Pope Francis speaks during his general audience at the Vatican Oct. 26, 2022. (CNS photo/Vatican Media via Reuters)
Junno Arocho Esteves
Catholic News Service
VATICAN CITY — Feelings of desolation and sadness are not signs of trials that may discourage Christians, they can be indispensable signs that point to dangers along the path toward happiness, Pope Francis said.
Although many consider sadness “an ill to avoid at all costs,” Christians should see it as “an indispensable alarm bell for life, inviting us to explore richer and more fertile landscapes that transience and escapism do not permit,” the pope said Oct. 26 during his weekly general audience.
Sadness “is indispensable for our health,” he said. “It protects us from harming ourselves and others. It would be far more serious and dangerous if we did not feel this.”
The pope continued his series of audience talks on spiritual discernment, reflecting on desolation and the role it plays in Christian life.
Recalling the words of St. Ignatius of Loyola, Pope Francis defined desolation as the “darkness of the soul” and the “unquiet of different agitations and temptations” that lead one to becoming “lazy, tepid, sad, as if separated from his or her creator and Lord.”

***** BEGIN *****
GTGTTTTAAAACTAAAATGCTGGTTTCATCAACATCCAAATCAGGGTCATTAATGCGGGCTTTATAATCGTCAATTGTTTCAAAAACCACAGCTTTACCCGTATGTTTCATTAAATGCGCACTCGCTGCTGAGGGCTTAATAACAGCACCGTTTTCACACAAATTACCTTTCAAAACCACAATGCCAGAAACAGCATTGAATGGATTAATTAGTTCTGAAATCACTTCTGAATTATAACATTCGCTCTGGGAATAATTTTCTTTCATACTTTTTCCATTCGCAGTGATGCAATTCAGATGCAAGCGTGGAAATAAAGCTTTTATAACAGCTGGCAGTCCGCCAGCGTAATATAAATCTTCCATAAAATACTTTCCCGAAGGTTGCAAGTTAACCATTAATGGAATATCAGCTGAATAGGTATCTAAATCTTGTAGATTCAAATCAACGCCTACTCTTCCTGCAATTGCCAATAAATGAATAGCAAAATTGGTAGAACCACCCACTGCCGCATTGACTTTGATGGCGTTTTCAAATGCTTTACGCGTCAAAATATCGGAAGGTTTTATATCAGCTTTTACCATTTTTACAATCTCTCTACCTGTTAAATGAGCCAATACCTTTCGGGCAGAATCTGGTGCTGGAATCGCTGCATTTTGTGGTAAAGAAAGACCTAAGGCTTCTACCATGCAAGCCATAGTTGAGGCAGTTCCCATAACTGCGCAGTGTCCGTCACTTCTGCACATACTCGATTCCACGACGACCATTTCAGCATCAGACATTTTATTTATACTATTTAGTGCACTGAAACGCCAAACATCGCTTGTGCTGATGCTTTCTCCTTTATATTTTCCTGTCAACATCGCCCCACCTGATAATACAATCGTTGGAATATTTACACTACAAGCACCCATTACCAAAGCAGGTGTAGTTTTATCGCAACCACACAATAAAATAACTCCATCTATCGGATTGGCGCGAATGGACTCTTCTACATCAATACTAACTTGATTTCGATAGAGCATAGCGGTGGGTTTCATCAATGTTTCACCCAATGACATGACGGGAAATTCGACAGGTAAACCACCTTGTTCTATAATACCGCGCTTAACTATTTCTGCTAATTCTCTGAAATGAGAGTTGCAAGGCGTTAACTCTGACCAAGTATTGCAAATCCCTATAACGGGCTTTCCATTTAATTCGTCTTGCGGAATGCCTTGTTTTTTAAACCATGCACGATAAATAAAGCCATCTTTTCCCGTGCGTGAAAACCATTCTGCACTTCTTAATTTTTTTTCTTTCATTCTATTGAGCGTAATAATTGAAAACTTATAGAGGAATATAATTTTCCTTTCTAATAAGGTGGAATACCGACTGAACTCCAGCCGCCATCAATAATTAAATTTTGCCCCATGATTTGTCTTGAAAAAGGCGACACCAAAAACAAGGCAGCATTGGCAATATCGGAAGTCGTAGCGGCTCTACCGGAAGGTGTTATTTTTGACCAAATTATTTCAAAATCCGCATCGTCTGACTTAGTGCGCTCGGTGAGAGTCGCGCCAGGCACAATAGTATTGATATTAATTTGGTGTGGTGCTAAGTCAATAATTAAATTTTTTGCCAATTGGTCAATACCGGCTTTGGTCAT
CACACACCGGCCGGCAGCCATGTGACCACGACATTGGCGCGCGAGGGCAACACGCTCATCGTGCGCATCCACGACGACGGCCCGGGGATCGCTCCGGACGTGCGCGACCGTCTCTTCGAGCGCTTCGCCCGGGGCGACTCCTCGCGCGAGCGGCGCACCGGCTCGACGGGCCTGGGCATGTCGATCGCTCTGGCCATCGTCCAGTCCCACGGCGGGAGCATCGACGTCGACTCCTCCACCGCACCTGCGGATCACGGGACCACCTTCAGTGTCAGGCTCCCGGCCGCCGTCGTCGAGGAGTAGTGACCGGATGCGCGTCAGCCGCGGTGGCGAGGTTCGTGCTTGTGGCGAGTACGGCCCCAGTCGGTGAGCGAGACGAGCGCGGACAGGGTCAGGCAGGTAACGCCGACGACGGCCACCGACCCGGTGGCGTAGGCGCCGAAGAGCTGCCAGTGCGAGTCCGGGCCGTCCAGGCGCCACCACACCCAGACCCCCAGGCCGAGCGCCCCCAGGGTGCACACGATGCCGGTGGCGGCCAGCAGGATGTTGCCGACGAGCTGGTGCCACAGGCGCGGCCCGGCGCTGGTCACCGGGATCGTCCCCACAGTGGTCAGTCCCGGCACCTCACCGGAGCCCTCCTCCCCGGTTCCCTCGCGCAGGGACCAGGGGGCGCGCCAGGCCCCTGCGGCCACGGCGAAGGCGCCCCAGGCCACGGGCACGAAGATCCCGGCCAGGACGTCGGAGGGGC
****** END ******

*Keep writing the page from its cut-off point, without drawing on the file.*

“No one wants to be desolate, sad,” he said. “We would all like a life that is always joyful, cheerful and fulfilled. Yet this, besides not being possible, would not be good for us either. Indeed, the change from a life oriented toward vice can start from a situation of sadness, of remorse for what one has done.”
“Sometimes sadness is a traffic light: ‘Stop. Stop. It’s red. Stop,'” the pope said.
However, for men and women who seek to do good, desolation also can be an obstacle “with which the tempter (the devil) tries to discourage us” and can lead to abandoning “work, study, prayer” or other commitments.
“Unfortunately, some people decide to abandon the life of prayer, or the choice they have made — marriage or religious life — driven by desolation, without first pausing to consider this state of mind, and especially without the help of a guide,” he said.
But a “wise rule” of discernment, he said, is “do not make changes where you are in desolation,” but wait until the acute sadness has passed.
While moments of sadness are “an experience common to spiritual life,” the pope said the path of goodness “is narrow and uphill” and encouraged Christians, especially those who “want to serve the Lord, not to be led astray by desolation.”
“If we know how to traverse loneliness and desolation with openness and awareness, we can emerge strengthened in human and spiritual terms,” Pope Francis said. “No trial is beyond our reach.”
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